One man’s trash is Khalil Chishtee‘s treasure. We previously featured the Pakistani artist’s ethereal garbage bag sculptures back in 2013, where he breathed new life into unwanted found-objects. Having just come off his debut solo exhibition, “Detritus from Exploded Stars” at Sanat Gallery, Chishtee has since expanded his concept to dig deeper. His latest works make the connection between art created from practically nothing to the creation of life from an empty universe.
Tokyo based Tomoo Gokita paints in a monochrome, abstract style that is simple but haunting to look at. His ongoing black and white gouache series plays on the idea of traditional portraiture. For his next solo show “Bésame Mucho” at Honor Fraser Gallery, Gokita continues to blend this line between figurative and abstraction. If his images feel strangely familiar, it’s because he borrows them from vintage film stills, 1970s magazines and photos. Check out our preview after the jump.
Canadian artist Alexandra Levasseur (previously covered here) has new oil and acrylic paintings on view at Mirus Gallery, “Body of Land”. Her tormented yet feminine subjects, painted in an expressionist style, make a reappearance as if out of a dream. Levasseur’s artwork has always exhibited dreamlike qualities. Here, her subjects exist somewhere between a deep subconscious state and wakefulness. We find them melting into abstract landscapes, non-descript yet wild and untouched. In some of her most gestural work to date, physical form and nature are combined to create a single “body of land.”
Throughout his career, Franco Fasoli aka JAZ has treated his work as a search for identity, primarily between his native Argentina and Mexico. He represents a mix of cultures in motifs like masks, football, popular rituals and clashes between opposing parties, as in his mural about the 2014 Iguala Mass Kidnapping. This sort of confrontation is the main theme of his solo show, “CHOQUE” (English: “Collision”) now on view at Celaya Brothers Gallery in Mexico City. His exhibit offers different interpretations of this idea through culture, beliefs, ideals, and artistic techniques.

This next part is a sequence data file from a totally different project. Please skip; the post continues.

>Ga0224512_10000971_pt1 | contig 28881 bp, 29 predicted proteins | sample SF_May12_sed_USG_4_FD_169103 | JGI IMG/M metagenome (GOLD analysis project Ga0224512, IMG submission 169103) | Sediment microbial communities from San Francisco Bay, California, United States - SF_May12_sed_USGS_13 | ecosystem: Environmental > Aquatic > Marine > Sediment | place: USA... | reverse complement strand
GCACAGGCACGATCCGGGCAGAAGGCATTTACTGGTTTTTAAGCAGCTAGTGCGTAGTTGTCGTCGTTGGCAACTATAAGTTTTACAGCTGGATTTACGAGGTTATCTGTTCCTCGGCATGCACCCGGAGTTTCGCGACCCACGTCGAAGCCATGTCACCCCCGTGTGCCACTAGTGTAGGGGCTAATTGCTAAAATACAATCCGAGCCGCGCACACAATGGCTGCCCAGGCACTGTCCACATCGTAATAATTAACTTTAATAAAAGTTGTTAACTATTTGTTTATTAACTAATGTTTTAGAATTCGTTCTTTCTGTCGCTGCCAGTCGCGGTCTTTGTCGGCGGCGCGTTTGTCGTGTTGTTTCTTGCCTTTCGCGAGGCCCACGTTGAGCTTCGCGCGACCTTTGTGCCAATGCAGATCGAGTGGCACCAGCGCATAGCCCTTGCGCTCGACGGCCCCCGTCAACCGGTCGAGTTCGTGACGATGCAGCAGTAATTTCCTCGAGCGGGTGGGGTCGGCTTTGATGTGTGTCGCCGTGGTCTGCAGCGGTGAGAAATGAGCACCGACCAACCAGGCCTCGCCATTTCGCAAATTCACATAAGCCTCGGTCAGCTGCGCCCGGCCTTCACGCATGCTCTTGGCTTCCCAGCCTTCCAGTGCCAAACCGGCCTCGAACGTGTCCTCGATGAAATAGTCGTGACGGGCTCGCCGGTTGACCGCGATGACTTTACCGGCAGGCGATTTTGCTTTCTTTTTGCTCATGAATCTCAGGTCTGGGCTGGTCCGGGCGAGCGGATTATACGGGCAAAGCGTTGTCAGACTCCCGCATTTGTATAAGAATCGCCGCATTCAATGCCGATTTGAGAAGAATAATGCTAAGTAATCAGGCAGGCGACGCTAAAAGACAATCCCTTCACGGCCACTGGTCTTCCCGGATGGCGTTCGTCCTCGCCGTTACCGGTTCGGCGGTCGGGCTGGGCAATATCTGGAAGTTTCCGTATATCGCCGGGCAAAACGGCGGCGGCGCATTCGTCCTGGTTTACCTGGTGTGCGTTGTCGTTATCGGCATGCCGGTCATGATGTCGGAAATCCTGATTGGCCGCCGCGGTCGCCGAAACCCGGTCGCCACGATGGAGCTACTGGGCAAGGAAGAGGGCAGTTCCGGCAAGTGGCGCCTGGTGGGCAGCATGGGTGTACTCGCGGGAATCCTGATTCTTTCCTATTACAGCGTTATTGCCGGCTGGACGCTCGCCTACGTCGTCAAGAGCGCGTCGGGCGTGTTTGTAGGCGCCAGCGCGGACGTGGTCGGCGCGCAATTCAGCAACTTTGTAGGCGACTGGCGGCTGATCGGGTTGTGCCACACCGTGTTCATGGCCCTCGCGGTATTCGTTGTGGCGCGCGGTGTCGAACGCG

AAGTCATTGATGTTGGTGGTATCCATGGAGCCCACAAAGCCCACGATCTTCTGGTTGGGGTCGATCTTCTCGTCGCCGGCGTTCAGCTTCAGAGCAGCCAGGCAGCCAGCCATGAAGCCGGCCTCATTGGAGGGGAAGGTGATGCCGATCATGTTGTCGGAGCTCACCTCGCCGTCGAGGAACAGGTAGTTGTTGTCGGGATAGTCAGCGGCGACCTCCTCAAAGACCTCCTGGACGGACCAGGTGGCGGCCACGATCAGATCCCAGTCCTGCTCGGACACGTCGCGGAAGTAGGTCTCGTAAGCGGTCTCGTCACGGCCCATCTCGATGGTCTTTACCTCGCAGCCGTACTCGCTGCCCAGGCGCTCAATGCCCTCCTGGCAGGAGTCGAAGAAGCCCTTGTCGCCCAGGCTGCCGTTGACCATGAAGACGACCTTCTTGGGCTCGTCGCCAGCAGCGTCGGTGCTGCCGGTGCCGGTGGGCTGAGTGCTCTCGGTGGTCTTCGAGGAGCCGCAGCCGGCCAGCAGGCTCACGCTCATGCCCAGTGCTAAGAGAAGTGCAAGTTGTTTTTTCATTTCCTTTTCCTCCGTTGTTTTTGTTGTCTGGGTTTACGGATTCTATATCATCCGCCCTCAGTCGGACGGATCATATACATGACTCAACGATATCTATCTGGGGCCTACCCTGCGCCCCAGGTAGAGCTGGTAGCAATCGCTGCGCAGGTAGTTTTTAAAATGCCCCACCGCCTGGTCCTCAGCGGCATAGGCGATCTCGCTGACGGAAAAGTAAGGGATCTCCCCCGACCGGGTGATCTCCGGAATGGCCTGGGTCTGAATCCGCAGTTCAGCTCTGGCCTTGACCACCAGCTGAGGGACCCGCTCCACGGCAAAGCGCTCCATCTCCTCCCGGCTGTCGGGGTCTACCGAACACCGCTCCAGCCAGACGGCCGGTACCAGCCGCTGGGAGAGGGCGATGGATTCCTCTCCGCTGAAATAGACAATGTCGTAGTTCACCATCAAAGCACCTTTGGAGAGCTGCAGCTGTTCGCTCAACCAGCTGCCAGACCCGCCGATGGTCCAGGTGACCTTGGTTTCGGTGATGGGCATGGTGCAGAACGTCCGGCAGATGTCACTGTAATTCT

Pablo Picasso once said, “There is no abstract art. You must always start with something. Afterward you can remove all traces of reality.” And while art has evolved dramatically, the classic fundamental of anatomy remains the same. Czech sculptor Monika Horčicová creates ornate installations with polyester resin skeletons as her medium. Some might call her work morbid, others a beautiful reimagining and application of the human form. Her technique requires a keen understanding of anatomy before she can manipulate it- and her work is not just an abstraction. She’s walking a line between natural construction and purely artistic expression. Take a look after the jump!
German urban artist Katharina Grosse doesn’t limit her vibrant artworks to a wall- she colors the world around her. Color is absolutely essential to her graffiti that covers buildings, mounds of dirt, and installations that evoke natural wonders like the Northern Lights. Her strokes don’t follow the contours of the chosen environment. They follow that of her own hand as she moves through the space, telling an abstract, emotional narrative. If it looks as though she hovered over the Earth with a spray gun, you would be right. Grosse’s process often involves dangerously leaning over scaffolding or being suspended from a crane. Throughout her career, her materials have varied from the conventional to unconventional; acrylic on canvas paintings and gallery walls to plastic and styrofoam alien-like formations. See more of her work after the jump.